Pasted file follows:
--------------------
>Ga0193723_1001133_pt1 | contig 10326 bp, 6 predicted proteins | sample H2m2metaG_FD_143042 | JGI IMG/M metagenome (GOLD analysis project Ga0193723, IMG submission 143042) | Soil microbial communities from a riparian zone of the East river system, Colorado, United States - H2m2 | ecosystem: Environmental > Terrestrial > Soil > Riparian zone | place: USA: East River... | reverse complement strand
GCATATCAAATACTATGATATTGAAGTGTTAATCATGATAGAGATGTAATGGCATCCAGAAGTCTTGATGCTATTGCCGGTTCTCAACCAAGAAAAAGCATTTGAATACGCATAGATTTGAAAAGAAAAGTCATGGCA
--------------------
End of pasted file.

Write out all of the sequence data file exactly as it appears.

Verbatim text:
>Ga0193723_1001133_pt1 | contig 10326 bp, 6 predicted proteins | sample H2m2metaG_FD_143042 | JGI IMG/M metagenome (GOLD analysis project Ga0193723, IMG submission 143042) | Soil microbial communities from a riparian zone of the East river system, Colorado, United States - H2m2 | ecosystem: Environmental > Terrestrial > Soil > Riparian zone | place: USA: East River... | reverse complement strand
GCATATCAAATACTATGATATTGAAGTGTTAATCATGATAGAGATGTAATGGCATCCAGAAGTCTTGATGCTATTGCCGGTTCTCAACCAAGAAAAAGCATTTGAATACGCATAGATTTGAAAAGAAAAGTCATGGCA